Having been living in Australia for almost two and half years the question of Australian passports has become a reality. The one thing about immigration is that you leave a mile long paper trail of submissions, applications, approvals, certificates, clearances and licences before you become eligible for citizenship. All this paper work and hard work culminates in a final test to qualify as a ‘fair dinkum aussie' to show you embrace their traditions and culture. This I finally passed with an automatic induction into the Aussie hall of fame on Friday when our touch rugby was moved to the Manly Hotel Pub due to wet and dangerous conditions. Here I become a member of Australia's elite when my raffle ticket was drawn and I won the meat tray and a six pack of beer. Traditionally all Aussie pubs have a meat tray on raffle which is normally rigged and won by a ‘battler' who is a struggling local.
This honour of ‘true blue aussie' that was bestowed on me was reinforced when I was cooking the meat on the BBQ to impress some new friends and when the gas ran out while preparing the steaks. As damage control we had to fire up the kitchen stove and my old cooking tip came to the rescue: All you need to do with any dish to make it a success is to add lots of wine and plenty of thyme. The trouble with living downunder is that most of the sporting events take place in the middle of the night. No wonder most of the living creatures in Australia are nocturnal, they must have kept their same sleeping patterns since the continents split and drifted apart. When I saw the Aussies had a commanding lead in the one day game I reluctantly accepted the fact that I would be a dozen beers poorer by sunrise and went to bed. I mysteriously woke up at midnight and checked on the score and remained riveted until well after 2am when victory was sweet. None the less I overslept and arrived at work an hour late with not a care in the world and the protea as new favourite choice of flora.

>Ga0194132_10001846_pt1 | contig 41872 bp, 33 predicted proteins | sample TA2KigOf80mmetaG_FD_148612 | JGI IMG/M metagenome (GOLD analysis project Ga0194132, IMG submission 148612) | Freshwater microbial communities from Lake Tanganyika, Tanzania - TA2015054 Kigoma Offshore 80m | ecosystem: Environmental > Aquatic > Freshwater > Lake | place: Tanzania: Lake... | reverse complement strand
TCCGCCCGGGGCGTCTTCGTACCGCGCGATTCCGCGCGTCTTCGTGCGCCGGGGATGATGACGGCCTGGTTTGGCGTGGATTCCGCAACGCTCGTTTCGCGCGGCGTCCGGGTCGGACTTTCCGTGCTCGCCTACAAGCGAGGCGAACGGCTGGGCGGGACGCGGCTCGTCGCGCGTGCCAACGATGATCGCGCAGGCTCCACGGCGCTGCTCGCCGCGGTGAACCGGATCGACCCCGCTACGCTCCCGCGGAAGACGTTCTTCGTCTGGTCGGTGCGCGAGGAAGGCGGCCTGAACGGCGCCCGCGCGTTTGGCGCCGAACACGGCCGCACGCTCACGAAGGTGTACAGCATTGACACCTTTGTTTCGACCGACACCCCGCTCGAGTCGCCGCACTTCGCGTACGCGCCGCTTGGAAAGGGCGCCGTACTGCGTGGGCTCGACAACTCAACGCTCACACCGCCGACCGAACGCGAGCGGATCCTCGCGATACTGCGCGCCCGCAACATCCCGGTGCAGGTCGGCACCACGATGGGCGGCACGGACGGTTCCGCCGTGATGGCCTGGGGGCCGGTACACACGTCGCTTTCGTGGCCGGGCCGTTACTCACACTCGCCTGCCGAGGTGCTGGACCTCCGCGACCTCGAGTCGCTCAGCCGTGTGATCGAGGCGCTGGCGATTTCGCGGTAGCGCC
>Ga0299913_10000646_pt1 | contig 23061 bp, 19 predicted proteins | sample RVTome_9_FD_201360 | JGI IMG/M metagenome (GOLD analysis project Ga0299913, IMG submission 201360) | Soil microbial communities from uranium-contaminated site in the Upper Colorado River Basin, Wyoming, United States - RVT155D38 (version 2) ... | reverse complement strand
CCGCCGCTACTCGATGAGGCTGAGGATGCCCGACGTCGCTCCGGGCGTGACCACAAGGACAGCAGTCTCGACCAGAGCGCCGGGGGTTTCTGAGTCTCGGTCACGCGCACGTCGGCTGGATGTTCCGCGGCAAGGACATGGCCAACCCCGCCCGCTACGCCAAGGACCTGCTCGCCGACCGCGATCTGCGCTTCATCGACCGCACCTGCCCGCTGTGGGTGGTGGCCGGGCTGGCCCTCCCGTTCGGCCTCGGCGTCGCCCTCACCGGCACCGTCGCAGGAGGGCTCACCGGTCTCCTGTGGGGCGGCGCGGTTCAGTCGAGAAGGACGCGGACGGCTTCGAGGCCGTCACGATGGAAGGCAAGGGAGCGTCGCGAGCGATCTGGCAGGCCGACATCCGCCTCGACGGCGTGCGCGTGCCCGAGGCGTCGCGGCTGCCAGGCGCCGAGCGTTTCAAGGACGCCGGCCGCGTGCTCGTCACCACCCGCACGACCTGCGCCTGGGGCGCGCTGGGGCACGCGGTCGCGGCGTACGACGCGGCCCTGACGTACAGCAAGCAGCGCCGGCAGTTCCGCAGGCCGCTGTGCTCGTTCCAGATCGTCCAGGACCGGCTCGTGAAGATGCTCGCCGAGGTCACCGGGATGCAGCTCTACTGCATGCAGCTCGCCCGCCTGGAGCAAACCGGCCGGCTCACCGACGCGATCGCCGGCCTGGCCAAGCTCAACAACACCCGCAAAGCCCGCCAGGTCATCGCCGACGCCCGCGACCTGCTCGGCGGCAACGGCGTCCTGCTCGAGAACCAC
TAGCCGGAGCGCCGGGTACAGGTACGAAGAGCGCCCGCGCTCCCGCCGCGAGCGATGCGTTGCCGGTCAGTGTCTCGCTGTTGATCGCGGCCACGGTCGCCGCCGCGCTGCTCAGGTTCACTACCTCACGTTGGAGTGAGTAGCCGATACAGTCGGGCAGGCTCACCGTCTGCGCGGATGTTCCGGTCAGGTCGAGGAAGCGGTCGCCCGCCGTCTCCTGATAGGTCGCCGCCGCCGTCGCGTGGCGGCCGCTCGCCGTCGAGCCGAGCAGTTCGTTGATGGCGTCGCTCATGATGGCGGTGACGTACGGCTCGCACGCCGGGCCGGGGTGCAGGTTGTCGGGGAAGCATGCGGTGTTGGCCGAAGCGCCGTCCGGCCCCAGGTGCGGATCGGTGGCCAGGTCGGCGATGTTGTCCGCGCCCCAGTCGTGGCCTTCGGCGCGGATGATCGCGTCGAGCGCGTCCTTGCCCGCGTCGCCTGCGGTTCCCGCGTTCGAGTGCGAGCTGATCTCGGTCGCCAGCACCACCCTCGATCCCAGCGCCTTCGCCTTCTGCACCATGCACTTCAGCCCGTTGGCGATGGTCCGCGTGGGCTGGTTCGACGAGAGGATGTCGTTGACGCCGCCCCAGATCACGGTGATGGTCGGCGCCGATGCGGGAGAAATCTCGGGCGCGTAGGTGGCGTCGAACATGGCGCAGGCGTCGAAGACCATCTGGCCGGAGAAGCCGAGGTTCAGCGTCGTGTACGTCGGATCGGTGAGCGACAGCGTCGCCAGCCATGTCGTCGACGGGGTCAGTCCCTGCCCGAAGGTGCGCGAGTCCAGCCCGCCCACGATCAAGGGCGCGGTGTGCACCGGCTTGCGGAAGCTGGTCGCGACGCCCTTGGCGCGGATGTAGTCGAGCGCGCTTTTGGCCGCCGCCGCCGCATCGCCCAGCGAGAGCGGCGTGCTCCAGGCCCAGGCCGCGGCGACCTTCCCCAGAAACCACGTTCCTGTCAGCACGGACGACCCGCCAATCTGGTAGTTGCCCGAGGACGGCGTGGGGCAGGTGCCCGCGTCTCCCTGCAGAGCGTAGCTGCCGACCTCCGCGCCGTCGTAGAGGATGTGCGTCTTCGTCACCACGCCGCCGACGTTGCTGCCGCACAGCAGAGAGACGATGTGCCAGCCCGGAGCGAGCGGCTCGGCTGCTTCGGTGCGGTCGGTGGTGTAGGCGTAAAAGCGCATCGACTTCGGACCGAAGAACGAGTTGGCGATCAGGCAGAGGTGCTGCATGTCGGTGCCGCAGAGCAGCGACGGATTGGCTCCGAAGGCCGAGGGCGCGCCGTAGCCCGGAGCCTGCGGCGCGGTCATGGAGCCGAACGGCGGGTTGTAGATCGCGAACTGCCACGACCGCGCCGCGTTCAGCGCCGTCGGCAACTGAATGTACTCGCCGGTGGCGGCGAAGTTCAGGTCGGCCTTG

It has been a tough first term for all of us so we decided to treat ourselves and go overseas for the weekend. So we packed on Thursday night after rugby practise and I knocked off early on Friday and rushed home to pick up the troops. We only just made the ferry to Stradbroke Island which is almost an hour's trip over the sea. We met up with the Scott's and headed down Flinders beach to our favourite camping site and had the tents up and fire crackling by sunset. I retired hurt shortly after midnight leaving the rest of the world's problems for Bianca and Ian to sort out.
On Saturday another five families joined us on the beach to enjoy the swimming, cricket, canoeing and relaxing. All the children just played and played and played and played all day. I even wet a line at the end of the day which resulted in an award winning catch of a Shovel Nose Ray (Three star eating I only found out after a quick tag and release). The Aussies and Poms were quite amazed at our African cooking techniques and the good old boerewors went down a treat. I just knew there would be trouble when the cold beer ran out. I had to change to red wine and that's a bit like putting diesel in a petrol engine for me. Sunday morning was a mix of packing up and playing before buying some fresh prawns and spending the afternoon down at Brown Lake before heading home on the ferry. The treat of living in South East Queensland is that it is a millionaire's paradise, but can be enjoyed by everyone.